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Thread: Finishing Camphor Wood

  1. #1
    Join Date
    Jul 2010
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    Nanaimo BC Canada
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    27

    Question Finishing Camphor Wood

    I am turning a camphor burl to make a box.
    The scent from the wood is quite attractive, but could be too much if the box is kept in a small room. I intend to seal and polish the exterior. I'll leave the interior unsealed so the scent is captured inside the box.

    She who must be obeyed mandated that the box should retain its current very attractive, very pale appearance which includes gold with shades of pink.

    Using offcuts of camphor, I have trialed shellac (2 lb cut) and Lee Valley Clear Gel finish as sealers. Both darkened the wood and left it less distinctive.

    I was wondering about just waxing directly on the wood.


    Any suggestions? Any one done this before?

  2. #2
    Just wax will work, the finish will not be durable though.
    A good lacquer should work for this project. Deft is pretty good, Belen's is better IMHO.
    _______________________________________
    When failure is not an option
    Mediocre is assured.

  3. #3
    Lacquer...Spray Can...Rustoleum...Clear...Exotic Lacquer Scent. (hic!)
    ~john
    "There's nothing wrong with Quiet" ` Jeremiah Johnson

    I live in Steve Schlumpf's basement...under the stairs

  4. #4
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    Jun 2010
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    abq., nm
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    clear coat

    I love shellac for it's smell, it's amber qualities, the sweet smell, and it's go with everything and of course, the delicious smell...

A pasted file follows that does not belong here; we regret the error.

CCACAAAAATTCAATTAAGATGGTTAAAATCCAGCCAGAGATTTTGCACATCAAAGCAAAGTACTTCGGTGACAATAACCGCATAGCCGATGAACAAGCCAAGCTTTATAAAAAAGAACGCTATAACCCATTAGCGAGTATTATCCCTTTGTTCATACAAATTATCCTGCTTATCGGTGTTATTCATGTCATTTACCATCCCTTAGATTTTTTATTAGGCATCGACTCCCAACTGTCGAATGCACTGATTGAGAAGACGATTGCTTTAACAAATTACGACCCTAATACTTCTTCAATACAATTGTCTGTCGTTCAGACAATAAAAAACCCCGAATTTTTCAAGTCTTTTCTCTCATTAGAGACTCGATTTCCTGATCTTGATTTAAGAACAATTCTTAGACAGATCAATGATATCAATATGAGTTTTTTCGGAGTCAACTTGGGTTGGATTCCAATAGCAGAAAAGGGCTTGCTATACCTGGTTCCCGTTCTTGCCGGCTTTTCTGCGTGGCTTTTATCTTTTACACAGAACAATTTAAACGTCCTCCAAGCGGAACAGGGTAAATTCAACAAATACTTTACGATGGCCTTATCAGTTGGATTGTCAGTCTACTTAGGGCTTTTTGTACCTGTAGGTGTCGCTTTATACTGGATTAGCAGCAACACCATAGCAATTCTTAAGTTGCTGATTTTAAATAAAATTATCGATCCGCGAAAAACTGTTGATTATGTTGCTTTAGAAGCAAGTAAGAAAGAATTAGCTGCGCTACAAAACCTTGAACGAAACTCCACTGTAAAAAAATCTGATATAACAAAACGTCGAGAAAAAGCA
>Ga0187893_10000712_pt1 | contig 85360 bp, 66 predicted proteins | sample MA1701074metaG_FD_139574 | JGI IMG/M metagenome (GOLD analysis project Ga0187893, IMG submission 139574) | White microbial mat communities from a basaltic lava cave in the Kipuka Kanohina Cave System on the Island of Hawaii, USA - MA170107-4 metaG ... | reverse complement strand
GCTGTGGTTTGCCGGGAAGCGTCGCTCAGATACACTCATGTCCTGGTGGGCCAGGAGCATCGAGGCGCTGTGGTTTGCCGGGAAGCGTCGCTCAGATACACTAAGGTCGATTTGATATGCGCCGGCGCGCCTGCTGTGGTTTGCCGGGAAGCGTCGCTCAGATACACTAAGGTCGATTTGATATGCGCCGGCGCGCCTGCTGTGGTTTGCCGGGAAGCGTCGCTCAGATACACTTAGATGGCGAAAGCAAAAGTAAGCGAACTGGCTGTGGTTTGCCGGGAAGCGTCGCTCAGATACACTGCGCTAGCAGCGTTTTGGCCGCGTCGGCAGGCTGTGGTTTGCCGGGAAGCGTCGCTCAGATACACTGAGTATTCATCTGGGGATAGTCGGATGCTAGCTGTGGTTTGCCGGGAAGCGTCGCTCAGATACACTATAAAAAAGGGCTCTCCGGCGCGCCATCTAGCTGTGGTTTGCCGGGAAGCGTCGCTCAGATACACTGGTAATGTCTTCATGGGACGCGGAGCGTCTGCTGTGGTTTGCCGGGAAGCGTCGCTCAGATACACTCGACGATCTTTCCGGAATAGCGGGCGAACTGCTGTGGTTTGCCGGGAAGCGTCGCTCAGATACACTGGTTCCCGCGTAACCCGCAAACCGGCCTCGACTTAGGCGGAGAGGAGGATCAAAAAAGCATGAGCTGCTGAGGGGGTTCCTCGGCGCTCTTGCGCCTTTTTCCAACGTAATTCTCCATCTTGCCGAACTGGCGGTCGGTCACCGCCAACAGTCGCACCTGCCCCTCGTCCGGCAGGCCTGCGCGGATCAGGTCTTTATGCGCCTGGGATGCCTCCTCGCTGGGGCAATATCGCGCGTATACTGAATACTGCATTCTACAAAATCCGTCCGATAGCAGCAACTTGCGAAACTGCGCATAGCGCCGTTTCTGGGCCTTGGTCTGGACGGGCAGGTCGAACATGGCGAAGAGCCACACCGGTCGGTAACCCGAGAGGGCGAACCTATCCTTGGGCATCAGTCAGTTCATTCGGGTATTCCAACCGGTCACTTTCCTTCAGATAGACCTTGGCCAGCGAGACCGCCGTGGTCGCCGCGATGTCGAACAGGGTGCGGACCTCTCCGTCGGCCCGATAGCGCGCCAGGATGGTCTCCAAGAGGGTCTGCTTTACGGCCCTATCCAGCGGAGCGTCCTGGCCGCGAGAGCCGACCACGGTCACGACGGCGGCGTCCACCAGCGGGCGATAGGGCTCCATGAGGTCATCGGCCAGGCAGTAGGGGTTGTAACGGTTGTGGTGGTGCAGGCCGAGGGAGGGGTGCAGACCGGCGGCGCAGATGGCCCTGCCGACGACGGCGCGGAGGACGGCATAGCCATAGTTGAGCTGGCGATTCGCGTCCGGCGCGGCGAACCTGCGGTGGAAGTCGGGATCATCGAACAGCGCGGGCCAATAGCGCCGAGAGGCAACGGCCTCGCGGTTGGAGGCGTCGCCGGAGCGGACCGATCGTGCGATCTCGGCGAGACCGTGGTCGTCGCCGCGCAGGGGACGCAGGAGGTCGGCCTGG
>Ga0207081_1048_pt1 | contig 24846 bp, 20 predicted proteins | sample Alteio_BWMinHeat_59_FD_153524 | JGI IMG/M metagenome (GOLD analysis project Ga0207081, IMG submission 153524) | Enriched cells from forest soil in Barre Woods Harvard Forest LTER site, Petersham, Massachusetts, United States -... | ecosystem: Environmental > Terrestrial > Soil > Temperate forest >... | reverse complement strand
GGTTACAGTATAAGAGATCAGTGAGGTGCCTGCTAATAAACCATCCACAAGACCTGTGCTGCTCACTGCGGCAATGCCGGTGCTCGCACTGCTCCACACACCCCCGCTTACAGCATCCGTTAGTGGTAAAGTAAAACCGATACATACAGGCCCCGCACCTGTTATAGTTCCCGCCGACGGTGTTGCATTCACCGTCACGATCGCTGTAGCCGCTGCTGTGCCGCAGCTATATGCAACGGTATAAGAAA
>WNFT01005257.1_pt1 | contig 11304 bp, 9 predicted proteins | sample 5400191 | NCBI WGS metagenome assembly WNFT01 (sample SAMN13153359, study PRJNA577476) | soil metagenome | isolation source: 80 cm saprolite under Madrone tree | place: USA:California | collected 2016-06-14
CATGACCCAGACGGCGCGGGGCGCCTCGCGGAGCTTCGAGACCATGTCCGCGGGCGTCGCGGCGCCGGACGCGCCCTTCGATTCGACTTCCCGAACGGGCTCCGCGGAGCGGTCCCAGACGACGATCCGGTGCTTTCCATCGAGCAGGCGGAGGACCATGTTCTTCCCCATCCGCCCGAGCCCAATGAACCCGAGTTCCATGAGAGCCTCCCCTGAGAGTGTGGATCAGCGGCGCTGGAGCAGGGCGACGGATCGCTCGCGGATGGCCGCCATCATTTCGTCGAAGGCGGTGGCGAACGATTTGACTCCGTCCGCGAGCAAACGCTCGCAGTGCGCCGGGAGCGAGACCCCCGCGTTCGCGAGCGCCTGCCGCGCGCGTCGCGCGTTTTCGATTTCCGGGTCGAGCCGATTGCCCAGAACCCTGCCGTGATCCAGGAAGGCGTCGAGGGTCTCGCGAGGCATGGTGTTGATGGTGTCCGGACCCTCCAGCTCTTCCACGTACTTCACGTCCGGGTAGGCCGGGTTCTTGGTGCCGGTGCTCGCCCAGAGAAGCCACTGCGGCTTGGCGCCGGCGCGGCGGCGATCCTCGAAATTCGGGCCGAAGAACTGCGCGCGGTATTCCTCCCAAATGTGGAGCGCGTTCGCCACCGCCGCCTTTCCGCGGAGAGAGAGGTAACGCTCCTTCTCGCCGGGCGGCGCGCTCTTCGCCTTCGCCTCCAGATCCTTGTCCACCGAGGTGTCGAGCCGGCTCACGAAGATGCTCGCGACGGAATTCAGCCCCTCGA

Use lacquer or a poly. I usually go with a semi-gloss, so you can flatten it out as much as you want with steel wool. Some here will argue, but it is not as sniffable as shellac!
    mj

  5. #5
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    Sep 2009
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    Enid, Oklahoma
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    I agree with the spray lacquer boys... It should change the color less than any of the other options.

  6. #6
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    Deft or Minwax rattle can lacquer will so the job.
    Bernie

    Never put off until tomorrow what you can do the day after tomorrow.

    To succeed in life, you need three things: a wishbone, a backbone and a funnybone.



  7. #7
    Join Date
    Mar 2010
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    Vestal, NY
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    Quote Originally Posted by John Hart View Post
    Lacquer...Spray Can...Rustoleum...Clear...Exotic Lacquer Scent. (hic!)
    There's a 12-step program for that -

    spray (pause) spray (pause) spray (pause)
    spray (pause) spray (pause) spray (pause)
    spray (pause) spray (pause) spray (pause)
    spray (pause) spray (pause) spray

  8. #8
    Join Date
    Jul 2007
    Location
    Childress, Texas, USA
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    1,925
    I use Water-white, Pre-Catalyzed Lacquer, that I spray with a spraygun. Pre-cat is a high-build lacquer that you're not supposed to thin. I thin it 20%, and then add 3/4 oz Retarder per one-piint cup. It changes color less than anything I've ever used.
    Allen
    The good Lord didn't create anything without a purpose, but mosquitoes come close.
    And.... I'm located just 1,075 miles SW of Steve Schlumpf.

  9. #9

    Cool Talk about a 'co-inkey-dence'

    I've been working with camphor burl a lot lately. Although I have a more extensive background in conventional woodworking, I'm fairly new to turning. Wanting to get past pen making or spindle turning, I visited a 'seasoned' bowl turner today for instructions, and guess what I took with me for my first bowl?...camphor burl.